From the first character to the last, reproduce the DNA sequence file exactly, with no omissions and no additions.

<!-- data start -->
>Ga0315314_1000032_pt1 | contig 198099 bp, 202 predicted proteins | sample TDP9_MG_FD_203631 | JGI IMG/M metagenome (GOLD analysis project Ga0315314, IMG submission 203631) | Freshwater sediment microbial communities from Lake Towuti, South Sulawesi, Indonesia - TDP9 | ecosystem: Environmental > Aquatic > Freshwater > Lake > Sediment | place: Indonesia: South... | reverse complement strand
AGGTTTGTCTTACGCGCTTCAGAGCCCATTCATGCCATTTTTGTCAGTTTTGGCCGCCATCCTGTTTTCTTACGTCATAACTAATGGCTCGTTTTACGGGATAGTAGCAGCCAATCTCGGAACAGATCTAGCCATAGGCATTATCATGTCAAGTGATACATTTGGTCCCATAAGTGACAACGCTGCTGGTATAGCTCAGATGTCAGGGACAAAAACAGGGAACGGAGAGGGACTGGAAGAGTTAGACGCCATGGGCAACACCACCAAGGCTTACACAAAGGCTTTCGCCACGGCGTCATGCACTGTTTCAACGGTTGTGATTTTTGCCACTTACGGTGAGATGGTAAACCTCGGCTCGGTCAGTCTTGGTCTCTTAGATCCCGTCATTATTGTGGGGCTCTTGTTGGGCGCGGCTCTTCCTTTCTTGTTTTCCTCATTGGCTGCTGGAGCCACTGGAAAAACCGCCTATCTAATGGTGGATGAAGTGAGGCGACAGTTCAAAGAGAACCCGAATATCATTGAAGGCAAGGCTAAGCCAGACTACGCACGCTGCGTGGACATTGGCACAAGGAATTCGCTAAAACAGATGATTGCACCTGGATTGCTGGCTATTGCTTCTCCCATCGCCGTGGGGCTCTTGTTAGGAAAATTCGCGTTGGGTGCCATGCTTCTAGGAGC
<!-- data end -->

>Ga0315314_1000032_pt1 | contig 198099 bp, 202 predicted proteins | sample TDP9_MG_FD_203631 | JGI IMG/M metagenome (GOLD analysis project Ga0315314, IMG submission 203631) | Freshwater sediment microbial communities from Lake Towuti, South Sulawesi, Indonesia - TDP9 | ecosystem: Environmental > Aquatic > Freshwater > Lake > Sediment | place: Indonesia: South... | reverse complement strand
AGGTTTGTCTTACGCGCTTCAGAGCCCATTCATGCCATTTTTGTCAGTTTTGGCCGCCATCCTGTTTTCTTACGTCATAACTAATGGCTCGTTTTACGGGATAGTAGCAGCCAATCTCGGAACAGATCTAGCCATAGGCATTATCATGTCAAGTGATACATTTGGTCCCATAAGTGACAACGCTGCTGGTATAGCTCAGATGTCAGGGACAAAAACAGGGAACGGAGAGGGACTGGAAGAGTTAGACGCCATGGGCAACACCACCAAGGCTTACACAAAGGCTTTCGCCACGGCGTCATGCACTGTTTCAACGGTTGTGATTTTTGCCACTTACGGTGAGATGGTAAACCTCGGCTCGGTCAGTCTTGGTCTCTTAGATCCCGTCATTATTGTGGGGCTCTTGTTGGGCGCGGCTCTTCCTTTCTTGTTTTCCTCATTGGCTGCTGGAGCCACTGGAAAAACCGCCTATCTAATGGTGGATGAAGTGAGGCGACAGTTCAAAGAGAACCCGAATATCATTGAAGGCAAGGCTAAGCCAGACTACGCACGCTGCGTGGACATTGGCACAAGGAATTCGCTAAAACAGATGATTGCACCTGGATTGCTGGCTATTGCTTCTCCCATCGCCGTGGGGCTCTTGTTAGGAAAATTCGCGTTGGGTGCCATGCTTCTAGGAGC